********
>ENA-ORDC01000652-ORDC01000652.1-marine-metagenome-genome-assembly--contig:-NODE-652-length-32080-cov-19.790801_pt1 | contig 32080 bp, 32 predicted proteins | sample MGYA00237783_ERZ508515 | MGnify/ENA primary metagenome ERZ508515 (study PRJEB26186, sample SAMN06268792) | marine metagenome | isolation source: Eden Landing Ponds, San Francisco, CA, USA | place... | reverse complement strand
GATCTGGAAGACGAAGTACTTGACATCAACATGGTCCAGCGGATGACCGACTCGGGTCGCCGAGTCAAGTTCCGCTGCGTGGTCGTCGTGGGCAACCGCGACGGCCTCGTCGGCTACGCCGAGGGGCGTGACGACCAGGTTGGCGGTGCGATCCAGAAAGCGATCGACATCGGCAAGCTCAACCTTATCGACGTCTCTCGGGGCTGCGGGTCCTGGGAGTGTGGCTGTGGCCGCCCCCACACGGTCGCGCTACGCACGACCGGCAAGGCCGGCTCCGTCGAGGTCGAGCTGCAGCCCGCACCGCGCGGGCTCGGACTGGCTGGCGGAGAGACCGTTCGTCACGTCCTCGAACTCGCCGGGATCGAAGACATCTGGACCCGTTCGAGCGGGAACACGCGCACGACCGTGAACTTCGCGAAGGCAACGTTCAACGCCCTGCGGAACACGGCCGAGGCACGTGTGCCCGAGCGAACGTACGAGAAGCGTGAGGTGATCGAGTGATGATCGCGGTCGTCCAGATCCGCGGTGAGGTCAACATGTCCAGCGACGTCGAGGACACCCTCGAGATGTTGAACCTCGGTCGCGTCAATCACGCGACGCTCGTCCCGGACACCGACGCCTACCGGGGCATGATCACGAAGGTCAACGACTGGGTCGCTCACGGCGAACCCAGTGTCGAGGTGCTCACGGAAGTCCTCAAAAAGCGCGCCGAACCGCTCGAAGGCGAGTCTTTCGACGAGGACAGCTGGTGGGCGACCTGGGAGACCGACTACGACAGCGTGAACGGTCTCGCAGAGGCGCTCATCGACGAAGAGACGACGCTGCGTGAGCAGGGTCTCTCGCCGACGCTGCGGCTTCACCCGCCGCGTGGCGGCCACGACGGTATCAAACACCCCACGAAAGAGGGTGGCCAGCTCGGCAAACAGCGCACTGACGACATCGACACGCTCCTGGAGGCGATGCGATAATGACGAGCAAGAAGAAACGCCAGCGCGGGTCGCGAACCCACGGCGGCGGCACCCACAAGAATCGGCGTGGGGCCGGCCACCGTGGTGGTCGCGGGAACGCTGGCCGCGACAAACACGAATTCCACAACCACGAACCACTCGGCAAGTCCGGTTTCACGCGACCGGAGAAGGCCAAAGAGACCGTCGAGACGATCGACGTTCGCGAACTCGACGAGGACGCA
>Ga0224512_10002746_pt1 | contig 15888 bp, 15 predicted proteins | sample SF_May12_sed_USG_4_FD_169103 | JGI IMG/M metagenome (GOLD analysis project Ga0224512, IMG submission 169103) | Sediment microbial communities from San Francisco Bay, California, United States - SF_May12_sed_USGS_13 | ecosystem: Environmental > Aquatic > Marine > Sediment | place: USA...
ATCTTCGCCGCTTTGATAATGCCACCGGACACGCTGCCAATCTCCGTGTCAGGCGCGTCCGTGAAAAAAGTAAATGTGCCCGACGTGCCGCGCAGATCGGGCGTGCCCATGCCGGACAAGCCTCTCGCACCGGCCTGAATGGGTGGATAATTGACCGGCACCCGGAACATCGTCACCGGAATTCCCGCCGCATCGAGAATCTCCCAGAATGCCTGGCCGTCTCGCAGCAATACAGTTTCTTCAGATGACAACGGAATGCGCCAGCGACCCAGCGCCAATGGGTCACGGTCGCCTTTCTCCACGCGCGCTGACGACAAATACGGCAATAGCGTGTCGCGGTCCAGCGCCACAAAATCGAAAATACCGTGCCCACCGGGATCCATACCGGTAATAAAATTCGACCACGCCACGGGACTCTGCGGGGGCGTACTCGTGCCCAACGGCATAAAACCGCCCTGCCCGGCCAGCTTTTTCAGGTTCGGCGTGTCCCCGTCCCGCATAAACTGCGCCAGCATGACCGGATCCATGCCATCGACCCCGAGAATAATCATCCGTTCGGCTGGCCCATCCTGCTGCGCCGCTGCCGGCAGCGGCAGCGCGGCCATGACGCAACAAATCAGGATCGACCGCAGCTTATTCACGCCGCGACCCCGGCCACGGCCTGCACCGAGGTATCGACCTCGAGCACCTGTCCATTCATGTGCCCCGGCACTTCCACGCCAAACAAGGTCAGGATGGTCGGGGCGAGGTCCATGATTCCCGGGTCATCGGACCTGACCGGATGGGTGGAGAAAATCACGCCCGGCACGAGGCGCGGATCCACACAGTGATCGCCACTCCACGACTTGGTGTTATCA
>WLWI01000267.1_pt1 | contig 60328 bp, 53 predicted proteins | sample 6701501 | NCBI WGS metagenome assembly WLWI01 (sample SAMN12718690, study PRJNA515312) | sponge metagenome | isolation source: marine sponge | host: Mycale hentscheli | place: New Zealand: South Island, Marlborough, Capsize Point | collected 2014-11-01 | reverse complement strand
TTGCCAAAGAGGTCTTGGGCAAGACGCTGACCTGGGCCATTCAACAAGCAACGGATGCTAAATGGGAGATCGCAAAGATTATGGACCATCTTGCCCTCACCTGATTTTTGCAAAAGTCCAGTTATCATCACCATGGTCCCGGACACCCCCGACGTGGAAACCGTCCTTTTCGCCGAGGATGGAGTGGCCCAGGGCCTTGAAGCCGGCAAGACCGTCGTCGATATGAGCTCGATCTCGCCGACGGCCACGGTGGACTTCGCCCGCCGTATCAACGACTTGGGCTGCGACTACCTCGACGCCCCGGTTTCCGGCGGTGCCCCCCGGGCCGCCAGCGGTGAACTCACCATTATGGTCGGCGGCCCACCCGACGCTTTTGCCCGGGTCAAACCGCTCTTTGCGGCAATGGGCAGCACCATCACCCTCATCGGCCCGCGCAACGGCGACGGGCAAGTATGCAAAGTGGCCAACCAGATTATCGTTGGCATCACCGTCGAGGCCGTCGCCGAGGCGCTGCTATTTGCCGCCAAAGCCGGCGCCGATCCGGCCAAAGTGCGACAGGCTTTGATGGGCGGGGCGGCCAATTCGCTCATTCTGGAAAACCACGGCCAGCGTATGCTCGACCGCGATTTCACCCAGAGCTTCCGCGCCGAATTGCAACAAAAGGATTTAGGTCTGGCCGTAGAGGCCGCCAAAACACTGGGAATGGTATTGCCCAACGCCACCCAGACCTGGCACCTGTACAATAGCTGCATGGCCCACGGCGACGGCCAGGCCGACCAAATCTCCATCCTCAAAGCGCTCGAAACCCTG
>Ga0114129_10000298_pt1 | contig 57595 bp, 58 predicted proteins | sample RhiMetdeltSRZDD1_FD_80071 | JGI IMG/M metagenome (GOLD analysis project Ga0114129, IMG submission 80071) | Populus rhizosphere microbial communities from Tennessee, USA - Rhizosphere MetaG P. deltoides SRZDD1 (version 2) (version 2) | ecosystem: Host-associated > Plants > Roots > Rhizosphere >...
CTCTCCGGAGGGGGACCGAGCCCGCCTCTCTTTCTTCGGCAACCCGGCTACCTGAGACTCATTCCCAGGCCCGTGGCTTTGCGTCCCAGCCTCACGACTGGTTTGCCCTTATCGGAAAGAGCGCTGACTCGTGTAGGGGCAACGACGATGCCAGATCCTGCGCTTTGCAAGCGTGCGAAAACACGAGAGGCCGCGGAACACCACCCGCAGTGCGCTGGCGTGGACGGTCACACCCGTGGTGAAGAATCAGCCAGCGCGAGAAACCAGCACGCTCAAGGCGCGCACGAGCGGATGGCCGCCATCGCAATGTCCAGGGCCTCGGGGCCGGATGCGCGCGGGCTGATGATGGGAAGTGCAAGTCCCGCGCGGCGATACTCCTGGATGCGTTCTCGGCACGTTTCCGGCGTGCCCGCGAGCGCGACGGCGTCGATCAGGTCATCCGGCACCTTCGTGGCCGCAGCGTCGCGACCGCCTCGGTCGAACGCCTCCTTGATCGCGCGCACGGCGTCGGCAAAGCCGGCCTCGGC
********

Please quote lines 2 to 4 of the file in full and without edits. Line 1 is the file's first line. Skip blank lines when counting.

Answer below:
GATCTGGAAGACGAAGTACTTGACATCAACATGGTCCAGCGGATGACCGACTCGGGTCGCCGAGTCAAGTTCCGCTGCGTGGTCGTCGTGGGCAACCGCGACGGCCTCGTCGGCTACGCCGAGGGGCGTGACGACCAGGTTGGCGGTGCGATCCAGAAAGCGATCGACATCGGCAAGCTCAACCTTATCGACGTCTCTCGGGGCTGCGGGTCCTGGGAGTGTGGCTGTGGCCGCCCCCACACGGTCGCGCTACGCACGACCGGCAAGGCCGGCTCCGTCGAGGTCGAGCTGCAGCCCGCACCGCGCGGGCTCGGACTGGCTGGCGGAGAGACCGTTCGTCACGTCCTCGAACTCGCCGGGATCGAAGACATCTGGACCCGTTCGAGCGGGAACACGCGCACGACCGTGAACTTCGCGAAGGCAACGTTCAACGCCCTGCGGAACACGGCCGAGGCACGTGTGCCCGAGCGAACGTACGAGAAGCGTGAGGTGATCGAGTGATGATCGCGGTCGTCCAGATCCGCGGTGAGGTCAACATGTCCAGCGACGTCGAGGACACCCTCGAGATGTTGAACCTCGGTCGCGTCAATCACGCGACGCTCGTCCCGGACACCGACGCCTACCGGGGCATGATCACGAAGGTCAACGACTGGGTCGCTCACGGCGAACCCAGTGTCGAGGTGCTCACGGAAGTCCTCAAAAAGCGCGCCGAACCGCTCGAAGGCGAGTCTTTCGACGAGGACAGCTGGTGGGCGACCTGGGAGACCGACTACGACAGCGTGAACGGTCTCGCAGAGGCGCTCATCGACGAAGAGACGACGCTGCGTGAGCAGGGTCTCTCGCCGACGCTGCGGCTTCACCCGCCGCGTGGCGGCCACGACGGTATCAAACACCCCACGAAAGAGGGTGGCCAGCTCGGCAAACAGCGCACTGACGACATCGACACGCTCCTGGAGGCGATGCGATAATGACGAGCAAGAAGAAACGCCAGCGCGGGTCGCGAACCCACGGCGGCGGCACCCACAAGAATCGGCGTGGGGCCGGCCACCGTGGTGGTCGCGGGAACGCTGGCCGCGACAAACACGAATTCCACAACCACGAACCACTCGGCAAGTCCGGTTTCACGCGACCGGAGAAGGCCAAAGAGACCGTCGAGACGATCGACGTTCGCGAACTCGACGAGGACGCA
>Ga0224512_10002746_pt1 | contig 15888 bp, 15 predicted proteins | sample SF_May12_sed_USG_4_FD_169103 | JGI IMG/M metagenome (GOLD analysis project Ga0224512, IMG submission 169103) | Sediment microbial communities from San Francisco Bay, California, United States - SF_May12_sed_USGS_13 | ecosystem: Environmental > Aquatic > Marine > Sediment | place: USA...
ATCTTCGCCGCTTTGATAATGCCACCGGACACGCTGCCAATCTCCGTGTCAGGCGCGTCCGTGAAAAAAGTAAATGTGCCCGACGTGCCGCGCAGATCGGGCGTGCCCATGCCGGACAAGCCTCTCGCACCGGCCTGAATGGGTGGATAATTGACCGGCACCCGGAACATCGTCACCGGAATTCCCGCCGCATCGAGAATCTCCCAGAATGCCTGGCCGTCTCGCAGCAATACAGTTTCTTCAGATGACAACGGAATGCGCCAGCGACCCAGCGCCAATGGGTCACGGTCGCCTTTCTCCACGCGCGCTGACGACAAATACGGCAATAGCGTGTCGCGGTCCAGCGCCACAAAATCGAAAATACCGTGCCCACCGGGATCCATACCGGTAATAAAATTCGACCACGCCACGGGACTCTGCGGGGGCGTACTCGTGCCCAACGGCATAAAACCGCCCTGCCCGGCCAGCTTTTTCAGGTTCGGCGTGTCCCCGTCCCGCATAAACTGCGCCAGCATGACCGGATCCATGCCATCGACCCCGAGAATAATCATCCGTTCGGCTGGCCCATCCTGCTGCGCCGCTGCCGGCAGCGGCAGCGCGGCCATGACGCAACAAATCAGGATCGACCGCAGCTTATTCACGCCGCGACCCCGGCCACGGCCTGCACCGAGGTATCGACCTCGAGCACCTGTCCATTCATGTGCCCCGGCACTTCCACGCCAAACAAGGTCAGGATGGTCGGGGCGAGGTCCATGATTCCCGGGTCATCGGACCTGACCGGATGGGTGGAGAAAATCACGCCCGGCACGAGGCGCGGATCCACACAGTGATCGCCACTCCACGACTTGGTGTTATCA